Even if You Host Your Own Email, Google Still Sees Half of It

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Even if You Host Your Own Email, Google Still Sees Half of It

If you're interested in maintaining privacy and control over your email, then it's likely that you're not using Gmail - but it might be a futile step because just about everyone else is using Google's email, and that means that the company has access to most of your email anyway.

Aninteresting post by author, activist, hacker and researcher Benjamin Mako Hill outlines this problem. Hill writes:

For almost 15 years, I have run my own email server which I use for all of my non-work correspondence. I do so to keep autonomy, control, and privacy over my email and so that no big company has copies of all of my personal email.

A few years ago, Iwas surprised to find out that my friend Peter Eckersley - a very privacy conscious person who is Technology Projects Director at the EFF - used Gmail. I asked him why he would willingly give Google copies of all his email. Peter pointed out that if all of your friends use Gmail, Google has your email anyway. Any time I email somebody who uses Gmail - and anytime they email me - Google has that email.

Given how many people these days use Gmail it stands to reason that you're going to send a lot of replies to people who are using the service. The company had earlier announced crossing 425 million users in 2012, and more recently, the Gmail app crossed 1 billion downloads.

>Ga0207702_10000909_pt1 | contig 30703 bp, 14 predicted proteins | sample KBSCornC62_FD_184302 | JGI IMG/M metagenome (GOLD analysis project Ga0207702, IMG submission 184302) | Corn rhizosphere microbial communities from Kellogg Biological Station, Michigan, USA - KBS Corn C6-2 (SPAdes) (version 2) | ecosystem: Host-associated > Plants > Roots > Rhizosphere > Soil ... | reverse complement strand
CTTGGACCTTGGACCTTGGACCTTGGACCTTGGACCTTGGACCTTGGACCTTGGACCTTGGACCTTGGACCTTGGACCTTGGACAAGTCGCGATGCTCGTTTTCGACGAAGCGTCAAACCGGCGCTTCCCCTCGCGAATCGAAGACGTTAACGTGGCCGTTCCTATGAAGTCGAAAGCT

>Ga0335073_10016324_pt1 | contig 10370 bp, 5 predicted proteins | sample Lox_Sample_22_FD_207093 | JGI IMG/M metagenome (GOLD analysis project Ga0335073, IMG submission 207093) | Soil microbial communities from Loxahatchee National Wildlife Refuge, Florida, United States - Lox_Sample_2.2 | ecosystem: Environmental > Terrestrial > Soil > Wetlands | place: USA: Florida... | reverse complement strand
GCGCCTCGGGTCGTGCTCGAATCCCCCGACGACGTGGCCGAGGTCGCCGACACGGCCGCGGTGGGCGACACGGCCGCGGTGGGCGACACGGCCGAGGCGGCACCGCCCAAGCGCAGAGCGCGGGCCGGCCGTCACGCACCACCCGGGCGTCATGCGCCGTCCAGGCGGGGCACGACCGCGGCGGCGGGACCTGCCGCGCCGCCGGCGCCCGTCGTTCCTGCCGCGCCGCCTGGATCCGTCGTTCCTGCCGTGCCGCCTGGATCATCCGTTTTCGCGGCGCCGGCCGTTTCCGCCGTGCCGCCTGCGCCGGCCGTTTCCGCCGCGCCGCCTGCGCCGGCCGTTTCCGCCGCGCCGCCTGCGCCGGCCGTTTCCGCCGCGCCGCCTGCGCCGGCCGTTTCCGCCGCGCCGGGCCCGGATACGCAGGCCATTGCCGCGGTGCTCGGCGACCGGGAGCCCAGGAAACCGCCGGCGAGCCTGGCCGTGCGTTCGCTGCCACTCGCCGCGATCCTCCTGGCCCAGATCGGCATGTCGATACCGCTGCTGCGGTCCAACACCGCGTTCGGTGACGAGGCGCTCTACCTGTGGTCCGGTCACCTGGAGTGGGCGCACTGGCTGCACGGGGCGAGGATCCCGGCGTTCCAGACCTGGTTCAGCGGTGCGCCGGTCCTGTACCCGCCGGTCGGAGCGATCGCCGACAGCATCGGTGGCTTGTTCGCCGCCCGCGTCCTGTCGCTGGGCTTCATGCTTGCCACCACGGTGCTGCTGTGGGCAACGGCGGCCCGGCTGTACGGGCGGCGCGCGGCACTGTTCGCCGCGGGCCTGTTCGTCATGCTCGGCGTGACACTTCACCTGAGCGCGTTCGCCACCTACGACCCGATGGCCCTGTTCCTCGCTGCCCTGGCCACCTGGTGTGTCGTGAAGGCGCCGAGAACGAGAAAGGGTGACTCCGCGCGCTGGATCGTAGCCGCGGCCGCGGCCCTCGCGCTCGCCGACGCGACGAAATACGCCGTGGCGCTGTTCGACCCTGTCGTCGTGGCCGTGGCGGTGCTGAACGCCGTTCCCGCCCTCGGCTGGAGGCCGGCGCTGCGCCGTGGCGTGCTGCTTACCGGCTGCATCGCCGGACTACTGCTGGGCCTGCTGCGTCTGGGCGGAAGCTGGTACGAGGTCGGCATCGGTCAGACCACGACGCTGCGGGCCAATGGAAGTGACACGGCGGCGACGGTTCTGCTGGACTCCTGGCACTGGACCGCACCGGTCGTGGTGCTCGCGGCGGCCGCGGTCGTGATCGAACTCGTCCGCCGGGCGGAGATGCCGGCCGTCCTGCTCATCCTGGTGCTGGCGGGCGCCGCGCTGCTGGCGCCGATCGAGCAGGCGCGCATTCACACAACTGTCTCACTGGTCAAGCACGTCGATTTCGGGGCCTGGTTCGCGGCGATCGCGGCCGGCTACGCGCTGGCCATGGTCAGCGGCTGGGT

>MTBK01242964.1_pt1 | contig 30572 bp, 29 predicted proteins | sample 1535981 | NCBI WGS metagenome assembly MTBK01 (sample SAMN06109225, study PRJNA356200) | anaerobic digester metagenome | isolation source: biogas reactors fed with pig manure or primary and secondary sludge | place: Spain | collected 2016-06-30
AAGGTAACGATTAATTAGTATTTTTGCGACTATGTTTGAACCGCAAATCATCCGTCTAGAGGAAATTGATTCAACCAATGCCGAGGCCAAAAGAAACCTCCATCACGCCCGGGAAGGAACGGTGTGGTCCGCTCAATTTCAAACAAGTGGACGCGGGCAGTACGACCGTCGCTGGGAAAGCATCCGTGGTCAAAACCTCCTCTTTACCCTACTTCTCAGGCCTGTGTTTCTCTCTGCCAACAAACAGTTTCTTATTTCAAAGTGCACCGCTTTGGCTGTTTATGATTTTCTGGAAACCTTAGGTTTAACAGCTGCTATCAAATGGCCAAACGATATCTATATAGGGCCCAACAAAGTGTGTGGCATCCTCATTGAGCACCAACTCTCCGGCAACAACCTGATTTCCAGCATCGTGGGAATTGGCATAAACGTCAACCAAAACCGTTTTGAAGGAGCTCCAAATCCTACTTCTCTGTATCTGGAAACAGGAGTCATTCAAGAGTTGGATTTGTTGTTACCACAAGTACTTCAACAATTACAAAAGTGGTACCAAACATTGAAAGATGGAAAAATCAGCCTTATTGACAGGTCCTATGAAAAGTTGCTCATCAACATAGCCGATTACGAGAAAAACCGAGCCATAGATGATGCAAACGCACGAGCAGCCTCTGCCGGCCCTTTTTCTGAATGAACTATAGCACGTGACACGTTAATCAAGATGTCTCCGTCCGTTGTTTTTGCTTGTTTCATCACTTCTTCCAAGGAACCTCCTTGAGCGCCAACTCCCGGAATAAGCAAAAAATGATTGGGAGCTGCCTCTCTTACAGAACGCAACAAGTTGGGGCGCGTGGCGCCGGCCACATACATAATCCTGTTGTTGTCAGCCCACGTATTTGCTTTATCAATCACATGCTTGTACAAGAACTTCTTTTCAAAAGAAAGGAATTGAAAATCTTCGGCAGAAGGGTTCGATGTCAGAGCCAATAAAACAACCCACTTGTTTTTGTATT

(Also see:Gmail Becomes the First Android App to Hit 1 Billion Downloads)

To measure just how many people that actually meant, Hill ran a few tests on his own account. First, he measured the number of emails from Gmail that he was receiving, and found that nearly one in three emails came from Gmail. This included emails from subscriptions, newsletters and banks though, and to cross-check the results, Hill also ran a test to see how much of his sent mail was going to Gmail, since this would measure actual people he was talking to, doing away with all the automated email we receive.

What he found was that the proportion was significantly higher - over half of all mails Hill sent were going to Gmail! He writes:

Despite the fact that I spend hundreds of dollars a year and hours of work to host my own email server, Google has about half of my personal email! Last year, Google delivered 57% of the emails in my inbox that I replied to. They have delivered more than a third of all the email I've replied to every year since 2006 and more than half since 2010. On the upside, there is some indication that the proportion is going down. So far this year, only 51%of the emails I've replied to arrived from Google.

Of course, while Hill's research concerns itself solely with Google, this is a wider issue - as long as the majority of people are using email services like Gmail, or Outlook or Yahoo Mail, the privacy concerns thatHill raises are valid. Once you take into account the various providers, it's safe to assume that even if you're being very careful about your own privacy, the vast majority of emails that you have ever written are available for snooping, by private firms for advertising, and government bodies for more worrying uses.

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